This autumn is a good one for comedian, Geoff Norcott. He’s become a regular correspondent on BBC2’s Mash Report, is making his debut on Mock the Week and has extended his UK tour. So why are some people calling him ‘a dinosaur’? He talks to Quays Life about tradition, identity and his ‘exotic’ politics.
Tell us about your new stand-up show, Traditionalism?
Politics and social attitudes are changing at a dizzying rate. I’m like a lot of people in the middle: I want to hold modern views, but the labels we use are changing so fast it’s almost impossible to keep up. If you go out of the country for a month you come back and something else is now deemed offensive. I got called a ‘dinosaur’ for the first time recently. Well just like dinosaurs I hear men like me are soon to be extinct, I might as well have a laugh about it before the meteor strikes.
So, are you a traditional sort of bloke?
I guess my relationship operates on a very gender typical basis. I think a lot of people’s still do, yet the chattering classes are engaged in fervent debate about gender neutrality. I think male and female characteristics are slightly more innate than that. Having a baby brings issues like this into focus. Right from the start my son was visibly more at ease with my wife around. And why not? She could feed him with her body, I couldn’t even do it with a spoon.
What is the most radical thing you’ve done?
Being a Conservative and Leave voter in the world of stand up is reasonably out there. Those views are pretty common in wider society, but somehow in stand-up I’m seen as ‘exotic’. I’m the comedy version of that white tiger in Vegas.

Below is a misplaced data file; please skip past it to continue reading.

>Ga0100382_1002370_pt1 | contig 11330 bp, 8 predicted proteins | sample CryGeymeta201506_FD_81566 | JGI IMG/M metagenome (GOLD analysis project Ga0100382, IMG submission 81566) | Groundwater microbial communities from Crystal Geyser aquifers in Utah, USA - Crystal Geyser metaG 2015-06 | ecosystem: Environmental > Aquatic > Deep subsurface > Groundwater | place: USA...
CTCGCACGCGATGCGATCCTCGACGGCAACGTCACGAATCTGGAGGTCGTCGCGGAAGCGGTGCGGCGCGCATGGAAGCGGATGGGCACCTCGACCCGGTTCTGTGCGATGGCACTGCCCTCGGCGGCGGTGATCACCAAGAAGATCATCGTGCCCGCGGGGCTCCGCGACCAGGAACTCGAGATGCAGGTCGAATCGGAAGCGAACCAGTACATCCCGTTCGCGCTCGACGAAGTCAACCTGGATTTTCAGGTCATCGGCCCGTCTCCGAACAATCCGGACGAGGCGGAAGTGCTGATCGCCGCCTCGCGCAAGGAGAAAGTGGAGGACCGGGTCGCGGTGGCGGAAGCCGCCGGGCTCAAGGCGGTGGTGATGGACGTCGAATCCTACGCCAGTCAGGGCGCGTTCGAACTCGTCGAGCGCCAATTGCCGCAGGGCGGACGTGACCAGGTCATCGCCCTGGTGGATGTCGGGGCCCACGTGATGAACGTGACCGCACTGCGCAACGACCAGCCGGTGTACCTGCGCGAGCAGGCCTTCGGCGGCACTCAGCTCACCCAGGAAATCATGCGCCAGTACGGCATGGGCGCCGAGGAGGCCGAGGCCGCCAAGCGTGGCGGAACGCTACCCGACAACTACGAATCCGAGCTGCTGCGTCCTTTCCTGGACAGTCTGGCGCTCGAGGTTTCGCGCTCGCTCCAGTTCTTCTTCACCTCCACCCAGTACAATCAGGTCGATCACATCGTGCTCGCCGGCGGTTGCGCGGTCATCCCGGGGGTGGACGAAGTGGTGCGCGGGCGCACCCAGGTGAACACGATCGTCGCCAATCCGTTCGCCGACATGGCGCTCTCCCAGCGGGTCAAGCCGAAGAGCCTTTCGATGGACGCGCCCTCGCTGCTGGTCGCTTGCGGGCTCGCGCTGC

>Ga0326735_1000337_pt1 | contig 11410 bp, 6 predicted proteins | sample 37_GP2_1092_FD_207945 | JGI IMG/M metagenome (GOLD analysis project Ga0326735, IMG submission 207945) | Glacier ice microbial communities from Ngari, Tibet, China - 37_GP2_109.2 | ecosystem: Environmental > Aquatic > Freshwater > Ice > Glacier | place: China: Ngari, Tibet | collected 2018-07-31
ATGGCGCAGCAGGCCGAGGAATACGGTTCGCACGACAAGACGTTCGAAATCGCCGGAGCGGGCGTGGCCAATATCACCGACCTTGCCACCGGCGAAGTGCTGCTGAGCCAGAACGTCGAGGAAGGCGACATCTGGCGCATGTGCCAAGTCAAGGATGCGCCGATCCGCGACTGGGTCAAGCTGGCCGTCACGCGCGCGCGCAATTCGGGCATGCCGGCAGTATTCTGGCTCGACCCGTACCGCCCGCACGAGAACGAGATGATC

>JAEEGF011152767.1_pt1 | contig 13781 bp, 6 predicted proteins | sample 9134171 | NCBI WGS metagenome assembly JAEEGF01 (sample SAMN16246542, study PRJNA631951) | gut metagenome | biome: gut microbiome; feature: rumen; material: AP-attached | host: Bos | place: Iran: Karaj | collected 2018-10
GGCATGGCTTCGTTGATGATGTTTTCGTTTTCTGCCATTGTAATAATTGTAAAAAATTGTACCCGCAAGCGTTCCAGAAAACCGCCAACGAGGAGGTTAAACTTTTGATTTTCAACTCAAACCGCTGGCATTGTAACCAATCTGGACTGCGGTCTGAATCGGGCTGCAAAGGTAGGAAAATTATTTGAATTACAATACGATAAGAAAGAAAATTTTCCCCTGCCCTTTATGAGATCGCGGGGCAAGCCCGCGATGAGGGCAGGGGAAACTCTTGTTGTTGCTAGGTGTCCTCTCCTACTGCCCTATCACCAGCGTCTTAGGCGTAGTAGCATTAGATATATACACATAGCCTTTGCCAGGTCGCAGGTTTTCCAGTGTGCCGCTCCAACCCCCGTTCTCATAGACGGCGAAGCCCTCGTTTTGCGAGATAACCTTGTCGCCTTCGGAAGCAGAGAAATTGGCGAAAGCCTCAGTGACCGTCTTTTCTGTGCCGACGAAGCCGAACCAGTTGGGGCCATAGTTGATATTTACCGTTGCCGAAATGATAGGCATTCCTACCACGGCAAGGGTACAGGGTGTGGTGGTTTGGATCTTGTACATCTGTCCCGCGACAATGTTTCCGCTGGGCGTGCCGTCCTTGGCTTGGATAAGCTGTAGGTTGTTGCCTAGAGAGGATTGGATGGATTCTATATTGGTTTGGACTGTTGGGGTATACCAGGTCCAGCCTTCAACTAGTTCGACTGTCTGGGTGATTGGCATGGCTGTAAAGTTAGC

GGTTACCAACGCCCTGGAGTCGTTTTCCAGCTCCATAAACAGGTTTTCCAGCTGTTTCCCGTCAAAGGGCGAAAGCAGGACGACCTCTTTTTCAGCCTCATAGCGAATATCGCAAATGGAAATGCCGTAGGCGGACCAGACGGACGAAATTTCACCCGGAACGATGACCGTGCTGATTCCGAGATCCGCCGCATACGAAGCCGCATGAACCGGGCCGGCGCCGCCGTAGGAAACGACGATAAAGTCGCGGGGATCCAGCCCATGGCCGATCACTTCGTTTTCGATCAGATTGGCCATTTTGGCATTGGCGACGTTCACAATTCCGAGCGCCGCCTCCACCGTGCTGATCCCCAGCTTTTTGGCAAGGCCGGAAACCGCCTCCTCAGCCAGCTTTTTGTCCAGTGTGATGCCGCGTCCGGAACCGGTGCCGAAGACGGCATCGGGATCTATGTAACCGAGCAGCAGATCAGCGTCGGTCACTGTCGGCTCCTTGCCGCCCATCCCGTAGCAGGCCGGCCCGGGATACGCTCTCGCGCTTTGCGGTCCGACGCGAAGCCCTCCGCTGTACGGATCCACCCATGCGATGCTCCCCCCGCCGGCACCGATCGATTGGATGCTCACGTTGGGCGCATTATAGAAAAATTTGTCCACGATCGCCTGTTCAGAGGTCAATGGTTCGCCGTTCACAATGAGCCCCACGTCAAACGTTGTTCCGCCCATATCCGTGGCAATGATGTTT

Do you think Tories are ‘shy’?
Less so these days. It helps when the leader of the opposition is at odds with the Jewish community. I don’t know if Corbyn himself is definitely anti-Semitic, but at the very least he’s like a gangster’s wife; he hasn’t personally killed anyone, but has seen plenty of shovels go missing from the shed.
Brexit? That’s the question.
Well I voted Leave and I’d like to say that yes, I did realise it would be this complicated, and I absolutely thought through all the ramifications of a hard border in Northern Ireland and…look I don’t regret my vote, but it’s tricky. I might not be able to make jokes in support of Brexit, but I can certainly crack a few at the expense of certain Remainers. You know the ones who developed this lifelong love of the EU the moment the vote went the other way. And they go on the marches, but only if it’s on a Saturday and they can factor in brunch at Browns.
Do you ever get adverse reactions from audiences?
Sometimes people get triggered. Corbynistas cannot take jokes at Jeremy’s expense. I was at a gig in Bristol and remarked that Corbyn looks like a pensioner at a service station who thinks he’s lost his coach party. One lady got up and said ‘Stop being mean about Jeremy!’ Which was fine, but the previous comic to me had been making jokes about Theresa May’s appearance and she’d laughed throughout. I made that point and she stormed out, ironically no-platforming herself.
Why do you think there are so few comics on the right?
Historically the alternative scene was a reaction to the stand-up of the day. Even though that was ages ago, some lefties cling onto this view that any right-wing comedian must be unpleasant (so unlike the left to get their big ideas from the seventies). If anything, me not turning out to be a totally evil git seems to annoy them more.